Tea Party Economics
Brian S. Wesbury and Robert Stein, 04.21.09, 12:01 AM EDT
As government grows, we can expect more protest.
Accounts vary, but it seems that a few hundred thousand people attended one of about 500 Tax Day Tea Parties on April 15. In the aftermath, politicians on both sides of the political aisle were energized. Conservatives hoped the tea parties signaled renewed support for the idea of limited government, while some liberals called the protests unhealthy and unpatriotic. Don't ya just love politics?
The good news is that economists can take a more dispassionate view. And the way economists contribute to the debate is with public choice theory, an idea fathered by Duncan Black, Gordon Tulluck and the Nobel Prize-winner James Buchanan. While the theory of public choice can be broadly applied, it is the ideas of "special interests" and "rational ignorance" that are useful in understanding last week's tea parties.
Here's an example of public choice at work. Let's say teachers could benefit by $2,000 each per year (in higher pay or benefits, smaller classes, etc.) from a piece of legislation currently under debate. But the cost per taxpayer averages just $15 per year.
The "special interests" (teachers and politicians) have substantial personal incentive to see that the bill is passed. Teachers, who benefit directly, will use time and money to lobby for the bill. And lawmakers will expect campaign contributions, votes or both, in exchange for their support.
But the taxpayer will remain "rationally ignorant" of the whole process. Why spend time even thinking about an issue when the cost is only $15 per year?
A perfect example of this process can be found in the Sunday edition of The Washington Post, in the story "Murtha's Earmarks Keep Airport Aloft." The Post reported that John Murtha, D-Pa., using his powerful position on the House Appropriations Committee, has steered $200 million of federal funds to support the John Murtha Airport in Johnstown, Pa. Most voters have never heard of this airport and pay little for it. But passenger traffic is down by half in the past 10 years, even though the congressman uses it frequently. One could only wonder what would happen if all Americans were allowed to vote to continue funding this facility. But that's not the way the process works.
This is why government will tend to grow in excess of what a true democracy really wants. At least, it will grow until those $15 hits accumulate to such a level that people have finally had enough, and in a seemingly spontaneous eruption, the average voter finds the energy to fight back.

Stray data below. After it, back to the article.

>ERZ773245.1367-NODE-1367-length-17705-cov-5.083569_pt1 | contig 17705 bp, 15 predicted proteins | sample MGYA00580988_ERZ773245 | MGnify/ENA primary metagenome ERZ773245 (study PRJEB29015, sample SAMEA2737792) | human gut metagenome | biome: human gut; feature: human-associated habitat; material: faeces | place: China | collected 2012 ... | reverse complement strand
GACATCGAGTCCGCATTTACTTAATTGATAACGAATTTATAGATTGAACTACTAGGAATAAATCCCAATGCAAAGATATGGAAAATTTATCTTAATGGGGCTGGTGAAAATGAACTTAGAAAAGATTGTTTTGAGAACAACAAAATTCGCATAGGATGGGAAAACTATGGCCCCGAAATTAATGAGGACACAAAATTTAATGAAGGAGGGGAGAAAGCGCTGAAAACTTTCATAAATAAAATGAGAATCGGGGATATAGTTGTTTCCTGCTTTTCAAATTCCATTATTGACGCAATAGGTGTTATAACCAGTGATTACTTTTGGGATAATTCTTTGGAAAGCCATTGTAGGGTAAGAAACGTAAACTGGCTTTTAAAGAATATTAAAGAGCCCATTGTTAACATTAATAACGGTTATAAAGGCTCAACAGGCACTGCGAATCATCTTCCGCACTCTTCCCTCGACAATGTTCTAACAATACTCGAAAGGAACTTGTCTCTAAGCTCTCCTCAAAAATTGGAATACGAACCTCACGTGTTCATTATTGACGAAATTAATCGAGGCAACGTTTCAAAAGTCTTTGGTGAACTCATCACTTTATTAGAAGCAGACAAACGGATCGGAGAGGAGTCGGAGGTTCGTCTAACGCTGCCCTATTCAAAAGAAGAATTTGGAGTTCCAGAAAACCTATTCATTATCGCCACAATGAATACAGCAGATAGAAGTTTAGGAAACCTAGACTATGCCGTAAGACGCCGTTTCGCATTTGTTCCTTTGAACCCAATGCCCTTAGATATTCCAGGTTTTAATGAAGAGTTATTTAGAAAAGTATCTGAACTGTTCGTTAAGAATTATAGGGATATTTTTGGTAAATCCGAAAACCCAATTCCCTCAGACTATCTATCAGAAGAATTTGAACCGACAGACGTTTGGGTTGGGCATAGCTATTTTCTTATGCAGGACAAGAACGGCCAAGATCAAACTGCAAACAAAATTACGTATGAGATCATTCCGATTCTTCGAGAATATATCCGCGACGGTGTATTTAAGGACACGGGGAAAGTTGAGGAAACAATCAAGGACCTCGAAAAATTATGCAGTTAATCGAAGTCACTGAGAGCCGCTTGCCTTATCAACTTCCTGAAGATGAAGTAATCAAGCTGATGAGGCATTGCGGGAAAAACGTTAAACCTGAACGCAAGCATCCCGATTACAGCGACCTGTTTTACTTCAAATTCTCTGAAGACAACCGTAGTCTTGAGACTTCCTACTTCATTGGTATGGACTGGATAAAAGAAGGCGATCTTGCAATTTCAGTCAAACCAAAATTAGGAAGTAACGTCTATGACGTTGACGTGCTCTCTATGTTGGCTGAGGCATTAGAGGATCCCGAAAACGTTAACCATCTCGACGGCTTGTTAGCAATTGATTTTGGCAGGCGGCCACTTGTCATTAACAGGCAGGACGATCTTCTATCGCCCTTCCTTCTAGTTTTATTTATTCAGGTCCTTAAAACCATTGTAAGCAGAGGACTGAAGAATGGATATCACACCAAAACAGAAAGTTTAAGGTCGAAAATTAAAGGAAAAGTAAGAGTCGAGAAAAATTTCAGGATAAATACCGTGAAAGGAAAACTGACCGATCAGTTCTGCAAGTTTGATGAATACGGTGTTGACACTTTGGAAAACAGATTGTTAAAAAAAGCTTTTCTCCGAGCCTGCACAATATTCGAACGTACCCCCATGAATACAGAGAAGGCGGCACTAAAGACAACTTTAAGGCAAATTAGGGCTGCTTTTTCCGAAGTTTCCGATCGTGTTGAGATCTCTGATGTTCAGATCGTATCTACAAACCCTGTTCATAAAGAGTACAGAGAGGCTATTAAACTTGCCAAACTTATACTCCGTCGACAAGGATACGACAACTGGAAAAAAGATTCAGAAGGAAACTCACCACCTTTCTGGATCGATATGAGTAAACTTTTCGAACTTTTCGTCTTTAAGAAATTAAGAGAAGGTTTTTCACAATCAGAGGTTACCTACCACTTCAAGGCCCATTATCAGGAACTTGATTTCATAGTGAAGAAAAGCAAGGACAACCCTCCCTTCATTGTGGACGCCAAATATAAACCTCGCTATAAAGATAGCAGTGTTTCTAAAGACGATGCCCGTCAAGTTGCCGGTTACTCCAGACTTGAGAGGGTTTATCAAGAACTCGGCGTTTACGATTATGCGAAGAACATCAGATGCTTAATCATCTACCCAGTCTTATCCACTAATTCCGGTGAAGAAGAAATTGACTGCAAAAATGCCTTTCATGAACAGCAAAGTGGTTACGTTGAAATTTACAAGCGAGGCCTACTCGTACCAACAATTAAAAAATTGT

Apparently, this is what happened last week. This same energy was also evident in the midterm elections of 1994 when Newt Gingrich became speaker of the House, and in 1980 when Ronald Reagan became president by tapping into anger about the size and cost of government.
What's interesting is that many who did not have the energy or ability to attend a tea party last week still wanted to watch them on TV. The coverage of the events by Fox News, which highlighted the protests more than other outlets, attracted more viewers than MSNBC, CNN and CNN Headline News combined. This shows that millions more were paying attention and suggests wider support for the protests.
Some analysts have made the case that Americans are not overtaxed (at the federal level) and that therefore the protests were not justified. But this misses the point. Government spending is exploding, with the Congressional Budget Office projecting $9.3 trillion in deficits over the next 10 years. People know that this spending represents future taxes.
Here is an interesting set of facts. If the government increased the top tax rate from the current rate of 35% to 100% (yes, that's right 100%), it would only collect an extra $400 billion this year. In other words, confiscating all the income that is currently taxed at 35% would not raise enough revenue to cover any of the annual deficits projected in the next 10 years. There is no way that tax hikes on the rich alone can pay for proposed spending in the current budget.
In addition, state and local taxes are going up, with at least 10 states planning on hiking taxes. And promised future spending on Social Security and health care must also be paid for. Under the Obama administration's budget, federal government spending in the next 10 years will average 24% of GDP, almost triple what it was back in the 1930s. As a result, when we add together today's taxes and expected future taxes, Americans will face a bigger tax burden than at any time in history.
Meanwhile, the government is taking over private-sector companies, printing massive amounts of new money and interfering in the free market. And it doesn't help that this has happened while many government officials are running into trouble over not paying their own taxes, which undermines the Obama administration's call for the average taxpayer to sacrifice for the greater good.
In the end, the Tax Day Tea Parties are a very interesting case study for public choice theory. Whether or not they suggest a shift in the political landscape is another issue. If government continues to grow and cost more, we would expect to see more spontaneous voter response.
Brian S. Wesbury is chief economist and Robert Stein senior economist at First Trust Advisors in Wheaton, Ill. They write a weekly column for Forbes.